Rumination disorder (or rumination syndrome) is a type of DSM-5 feeding disorder that is characterised by recurrent postprandial, effortless regurgitation.
In this disorder, recently ingested food returns from the stomach to the oral cavity where it is re-chewed and then either spat out or re-swallowed.
Because the food hasn’t yet been digested, sufferers report that it tastes normal and isn’t acidic like vomit. In addition to this, the rumination behaviour isn’t associated with a gag reflex or retching.
Rumination typically happens during or after every meal, and people report that some foods (e.g., watery-based) are more easily dispelled than others.
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Symptoms of Rumination Disorder
There are numerous symptoms that are associated with rumination syndrome. Some of the more common symptoms include1Halland, M., Pandolfino, J., & Barba, E. (2018). Diagnosis and treatment of rumination syndrome. Clinical Gastroenterology and Hepatology, 16(10), 1549-1555.
- Effortless regurgitation during or shortly after eating
- Abdominal pain or pressure relieved by regurgitation
- Feeling of fullness
- Bad breath
- Unintentional weight loss
- Chest pain
Causes of Rumination Syndrome
The cause of rumination syndrome is not entirely known.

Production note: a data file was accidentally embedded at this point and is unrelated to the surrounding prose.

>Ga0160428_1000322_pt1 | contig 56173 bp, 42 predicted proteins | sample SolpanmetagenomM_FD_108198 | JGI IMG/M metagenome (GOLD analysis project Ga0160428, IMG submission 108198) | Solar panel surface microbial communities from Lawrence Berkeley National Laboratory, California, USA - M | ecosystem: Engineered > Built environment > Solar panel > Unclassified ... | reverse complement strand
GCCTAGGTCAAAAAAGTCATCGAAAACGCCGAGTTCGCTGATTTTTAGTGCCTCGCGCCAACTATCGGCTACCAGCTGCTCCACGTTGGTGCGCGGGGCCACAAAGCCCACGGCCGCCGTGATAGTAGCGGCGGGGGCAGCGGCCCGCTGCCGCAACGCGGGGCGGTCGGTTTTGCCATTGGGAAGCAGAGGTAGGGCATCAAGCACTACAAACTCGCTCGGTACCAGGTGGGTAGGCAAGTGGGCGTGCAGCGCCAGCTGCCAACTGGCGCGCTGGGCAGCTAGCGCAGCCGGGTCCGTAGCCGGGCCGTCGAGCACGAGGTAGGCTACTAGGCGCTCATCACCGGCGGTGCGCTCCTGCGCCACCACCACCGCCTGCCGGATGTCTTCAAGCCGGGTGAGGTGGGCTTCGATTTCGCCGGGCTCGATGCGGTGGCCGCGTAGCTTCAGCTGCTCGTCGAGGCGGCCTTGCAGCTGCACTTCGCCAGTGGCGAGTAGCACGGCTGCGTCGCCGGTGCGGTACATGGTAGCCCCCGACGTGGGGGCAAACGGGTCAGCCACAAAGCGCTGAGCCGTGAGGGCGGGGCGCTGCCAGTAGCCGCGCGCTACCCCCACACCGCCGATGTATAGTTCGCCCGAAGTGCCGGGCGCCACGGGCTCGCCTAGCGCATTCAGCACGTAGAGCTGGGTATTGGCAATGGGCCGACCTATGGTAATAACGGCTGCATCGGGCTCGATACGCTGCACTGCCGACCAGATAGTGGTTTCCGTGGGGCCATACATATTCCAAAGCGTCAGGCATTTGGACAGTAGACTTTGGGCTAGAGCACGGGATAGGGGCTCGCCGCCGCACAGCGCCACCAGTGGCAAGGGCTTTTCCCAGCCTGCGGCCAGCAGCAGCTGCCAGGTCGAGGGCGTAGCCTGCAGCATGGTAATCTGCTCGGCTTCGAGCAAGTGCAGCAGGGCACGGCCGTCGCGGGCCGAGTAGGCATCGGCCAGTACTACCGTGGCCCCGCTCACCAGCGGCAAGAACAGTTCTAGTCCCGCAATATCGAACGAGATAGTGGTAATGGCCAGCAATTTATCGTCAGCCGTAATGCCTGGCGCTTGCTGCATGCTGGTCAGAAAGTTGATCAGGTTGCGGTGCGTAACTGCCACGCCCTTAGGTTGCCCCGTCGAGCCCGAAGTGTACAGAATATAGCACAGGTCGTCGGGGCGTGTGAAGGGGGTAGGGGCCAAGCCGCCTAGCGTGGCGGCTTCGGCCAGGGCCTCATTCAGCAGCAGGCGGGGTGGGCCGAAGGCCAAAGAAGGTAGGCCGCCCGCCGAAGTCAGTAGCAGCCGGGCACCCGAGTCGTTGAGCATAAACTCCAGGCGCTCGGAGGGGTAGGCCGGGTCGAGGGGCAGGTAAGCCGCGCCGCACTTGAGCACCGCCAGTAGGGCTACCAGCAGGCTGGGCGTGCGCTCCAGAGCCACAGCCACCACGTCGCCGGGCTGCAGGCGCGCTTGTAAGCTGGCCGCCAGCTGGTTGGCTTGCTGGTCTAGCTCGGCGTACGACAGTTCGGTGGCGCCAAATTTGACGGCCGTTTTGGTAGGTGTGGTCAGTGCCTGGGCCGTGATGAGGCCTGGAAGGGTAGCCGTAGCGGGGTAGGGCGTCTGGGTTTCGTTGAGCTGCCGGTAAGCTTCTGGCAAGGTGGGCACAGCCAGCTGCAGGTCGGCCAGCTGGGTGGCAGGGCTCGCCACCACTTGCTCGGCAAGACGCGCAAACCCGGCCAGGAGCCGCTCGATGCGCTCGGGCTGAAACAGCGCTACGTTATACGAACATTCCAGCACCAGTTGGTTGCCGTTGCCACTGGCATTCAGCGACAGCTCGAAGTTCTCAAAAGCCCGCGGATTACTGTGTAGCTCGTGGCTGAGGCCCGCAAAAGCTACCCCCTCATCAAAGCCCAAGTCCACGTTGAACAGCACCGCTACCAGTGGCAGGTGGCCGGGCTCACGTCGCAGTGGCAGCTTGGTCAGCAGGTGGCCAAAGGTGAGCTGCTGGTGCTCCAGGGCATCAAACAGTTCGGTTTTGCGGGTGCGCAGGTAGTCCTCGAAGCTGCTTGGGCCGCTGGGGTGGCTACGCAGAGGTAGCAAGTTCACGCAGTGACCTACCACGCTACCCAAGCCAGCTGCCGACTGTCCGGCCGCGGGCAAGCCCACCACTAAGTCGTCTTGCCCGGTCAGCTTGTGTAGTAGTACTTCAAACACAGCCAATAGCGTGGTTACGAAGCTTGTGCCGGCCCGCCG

In infants, the disease has normally been attributed to over-stimulation and under-stimulation from parents and caregivers, causing the individual to seek self-gratification and self-stimulus due to the lack or abundance of external stimuli.
The disorder has also commonly been attributed to a bout of illness, a period of stress in the individual’s recent past, and to changes in medication.
In adults and adolescents, hypothesized causes generally fall into one of either category: habit-induced, and trauma-induced.
Habit-induced individuals generally have a history of bulimia nervosa or of intentional regurgitation, which though initially self-induced, forms a subconscious habit that can continue to manifest itself outside the control of the affected individual.
Trauma-induced individuals describe an emotional or physical injury, which preceded the onset of rumination, often by several months2Halland, M. (2019). Rumination syndrome: when to suspect and how to treat. Current Opinion in Gastroenterology, 35(4), 387-393.
Rumination syndrome is one of the rarest feeing disorder, and because of this obtaining data on the epidemiology of rumination disorder is extremely difficult.
From existing research, here is what we do know about this condition:
- The syndrome is most common in children and in individuals with intellectual disabilities
- In infants, rumination syndrome typically occurs within the first 3-12 months of age
- The typical age of adolescent onset is 13 years, with males affected earlier than females.
- 12% of children with rumination syndrome report significant functional impairment
- 75% of people with rumination syndrome have dental erosion
How is Rumination Treated?
Effective treatments for rumination syndrome are not well-understood.